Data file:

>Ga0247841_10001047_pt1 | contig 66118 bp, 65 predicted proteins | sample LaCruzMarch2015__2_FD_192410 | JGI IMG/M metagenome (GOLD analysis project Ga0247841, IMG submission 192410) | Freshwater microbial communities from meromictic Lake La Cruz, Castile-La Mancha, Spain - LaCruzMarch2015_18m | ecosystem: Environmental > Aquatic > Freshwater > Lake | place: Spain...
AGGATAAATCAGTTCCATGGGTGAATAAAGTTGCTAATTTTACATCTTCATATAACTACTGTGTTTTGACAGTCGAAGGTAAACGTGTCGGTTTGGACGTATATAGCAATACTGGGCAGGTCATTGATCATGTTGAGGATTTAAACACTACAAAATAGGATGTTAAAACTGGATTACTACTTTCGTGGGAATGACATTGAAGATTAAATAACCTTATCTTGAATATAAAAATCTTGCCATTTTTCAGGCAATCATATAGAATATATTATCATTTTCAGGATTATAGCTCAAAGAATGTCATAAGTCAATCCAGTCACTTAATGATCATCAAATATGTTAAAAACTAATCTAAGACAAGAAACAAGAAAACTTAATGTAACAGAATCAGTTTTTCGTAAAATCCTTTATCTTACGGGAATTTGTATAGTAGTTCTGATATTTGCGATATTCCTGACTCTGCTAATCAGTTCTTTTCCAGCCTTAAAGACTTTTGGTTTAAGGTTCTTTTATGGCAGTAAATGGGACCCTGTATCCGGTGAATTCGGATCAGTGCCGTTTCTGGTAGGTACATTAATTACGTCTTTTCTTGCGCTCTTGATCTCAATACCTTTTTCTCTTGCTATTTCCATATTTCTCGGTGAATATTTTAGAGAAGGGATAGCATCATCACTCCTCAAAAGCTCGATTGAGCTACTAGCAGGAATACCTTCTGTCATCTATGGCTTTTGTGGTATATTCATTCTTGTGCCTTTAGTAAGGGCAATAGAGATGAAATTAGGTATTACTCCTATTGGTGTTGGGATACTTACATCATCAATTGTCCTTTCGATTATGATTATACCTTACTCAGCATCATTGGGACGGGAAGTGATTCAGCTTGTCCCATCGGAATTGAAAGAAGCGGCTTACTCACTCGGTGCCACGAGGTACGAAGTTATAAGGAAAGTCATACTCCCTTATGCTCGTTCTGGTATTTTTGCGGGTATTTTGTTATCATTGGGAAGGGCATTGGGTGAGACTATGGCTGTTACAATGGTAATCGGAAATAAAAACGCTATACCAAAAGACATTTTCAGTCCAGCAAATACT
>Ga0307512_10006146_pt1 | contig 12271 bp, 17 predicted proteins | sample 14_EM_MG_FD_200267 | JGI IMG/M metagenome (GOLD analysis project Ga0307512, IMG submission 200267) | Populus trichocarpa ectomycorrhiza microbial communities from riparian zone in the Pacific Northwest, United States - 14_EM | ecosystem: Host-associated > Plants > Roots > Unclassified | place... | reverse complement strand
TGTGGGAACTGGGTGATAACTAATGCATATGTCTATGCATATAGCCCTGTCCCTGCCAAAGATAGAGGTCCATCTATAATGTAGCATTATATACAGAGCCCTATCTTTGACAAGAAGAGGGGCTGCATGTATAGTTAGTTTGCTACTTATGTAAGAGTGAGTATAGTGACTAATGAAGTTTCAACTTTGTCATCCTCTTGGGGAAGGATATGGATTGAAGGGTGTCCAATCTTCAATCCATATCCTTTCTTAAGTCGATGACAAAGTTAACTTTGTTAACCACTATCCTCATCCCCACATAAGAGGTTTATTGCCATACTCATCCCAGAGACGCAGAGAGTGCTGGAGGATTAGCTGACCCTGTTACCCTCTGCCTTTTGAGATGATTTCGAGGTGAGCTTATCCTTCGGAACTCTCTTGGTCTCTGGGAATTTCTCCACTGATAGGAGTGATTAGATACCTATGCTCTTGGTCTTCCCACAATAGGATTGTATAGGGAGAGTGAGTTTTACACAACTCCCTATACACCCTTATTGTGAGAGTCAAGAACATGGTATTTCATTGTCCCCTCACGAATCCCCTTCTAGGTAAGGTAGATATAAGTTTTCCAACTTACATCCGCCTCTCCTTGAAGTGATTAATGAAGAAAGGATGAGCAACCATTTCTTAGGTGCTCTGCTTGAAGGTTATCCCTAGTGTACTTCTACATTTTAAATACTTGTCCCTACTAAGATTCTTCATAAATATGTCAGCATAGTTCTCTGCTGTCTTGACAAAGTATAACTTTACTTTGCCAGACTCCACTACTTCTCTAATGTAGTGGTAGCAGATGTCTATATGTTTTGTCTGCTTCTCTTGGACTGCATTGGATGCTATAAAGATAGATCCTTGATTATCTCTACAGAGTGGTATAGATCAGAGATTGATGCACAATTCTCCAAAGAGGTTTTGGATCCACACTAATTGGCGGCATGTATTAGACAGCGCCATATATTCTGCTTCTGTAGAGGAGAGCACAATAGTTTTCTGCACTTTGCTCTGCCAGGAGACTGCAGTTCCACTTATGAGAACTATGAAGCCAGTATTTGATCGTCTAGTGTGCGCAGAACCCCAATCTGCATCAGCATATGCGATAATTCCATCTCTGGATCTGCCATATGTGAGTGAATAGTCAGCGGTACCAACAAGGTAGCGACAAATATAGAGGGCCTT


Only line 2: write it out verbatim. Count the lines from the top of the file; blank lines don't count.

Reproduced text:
AGGATAAATCAGTTCCATGGGTGAATAAAGTTGCTAATTTTACATCTTCATATAACTACTGTGTTTTGACAGTCGAAGGTAAACGTGTCGGTTTGGACGTATATAGCAATACTGGGCAGGTCATTGATCATGTTGAGGATTTAAACACTACAAAATAGGATGTTAAAACTGGATTACTACTTTCGTGGGAATGACATTGAAGATTAAATAACCTTATCTTGAATATAAAAATCTTGCCATTTTTCAGGCAATCATATAGAATATATTATCATTTTCAGGATTATAGCTCAAAGAATGTCATAAGTCAATCCAGTCACTTAATGATCATCAAATATGTTAAAAACTAATCTAAGACAAGAAACAAGAAAACTTAATGTAACAGAATCAGTTTTTCGTAAAATCCTTTATCTTACGGGAATTTGTATAGTAGTTCTGATATTTGCGATATTCCTGACTCTGCTAATCAGTTCTTTTCCAGCCTTAAAGACTTTTGGTTTAAGGTTCTTTTATGGCAGTAAATGGGACCCTGTATCCGGTGAATTCGGATCAGTGCCGTTTCTGGTAGGTACATTAATTACGTCTTTTCTTGCGCTCTTGATCTCAATACCTTTTTCTCTTGCTATTTCCATATTTCTCGGTGAATATTTTAGAGAAGGGATAGCATCATCACTCCTCAAAAGCTCGATTGAGCTACTAGCAGGAATACCTTCTGTCATCTATGGCTTTTGTGGTATATTCATTCTTGTGCCTTTAGTAAGGGCAATAGAGATGAAATTAGGTATTACTCCTATTGGTGTTGGGATACTTACATCATCAATTGTCCTTTCGATTATGATTATACCTTACTCAGCATCATTGGGACGGGAAGTGATTCAGCTTGTCCCATCGGAATTGAAAGAAGCGGCTTACTCACTCGGTGCCACGAGGTACGAAGTTATAAGGAAAGTCATACTCCCTTATGCTCGTTCTGGTATTTTTGCGGGTATTTTGTTATCATTGGGAAGGGCATTGGGTGAGACTATGGCTGTTACAATGGTAATCGGAAATAAAAACGCTATACCAAAAGACATTTTCAGTCCAGCAAATACT